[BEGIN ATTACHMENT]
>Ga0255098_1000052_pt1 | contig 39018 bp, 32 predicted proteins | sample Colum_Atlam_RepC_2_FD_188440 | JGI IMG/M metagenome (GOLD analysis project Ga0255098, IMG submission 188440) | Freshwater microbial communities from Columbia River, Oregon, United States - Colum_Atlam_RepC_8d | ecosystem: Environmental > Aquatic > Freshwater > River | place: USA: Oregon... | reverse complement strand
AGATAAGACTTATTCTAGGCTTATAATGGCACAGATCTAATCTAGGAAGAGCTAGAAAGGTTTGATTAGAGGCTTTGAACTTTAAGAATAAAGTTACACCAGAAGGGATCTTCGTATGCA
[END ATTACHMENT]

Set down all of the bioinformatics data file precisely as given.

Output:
>Ga0255098_1000052_pt1 | contig 39018 bp, 32 predicted proteins | sample Colum_Atlam_RepC_2_FD_188440 | JGI IMG/M metagenome (GOLD analysis project Ga0255098, IMG submission 188440) | Freshwater microbial communities from Columbia River, Oregon, United States - Colum_Atlam_RepC_8d | ecosystem: Environmental > Aquatic > Freshwater > River | place: USA: Oregon... | reverse complement strand
AGATAAGACTTATTCTAGGCTTATAATGGCACAGATCTAATCTAGGAAGAGCTAGAAAGGTTTGATTAGAGGCTTTGAACTTTAAGAATAAAGTTACACCAGAAGGGATCTTCGTATGCA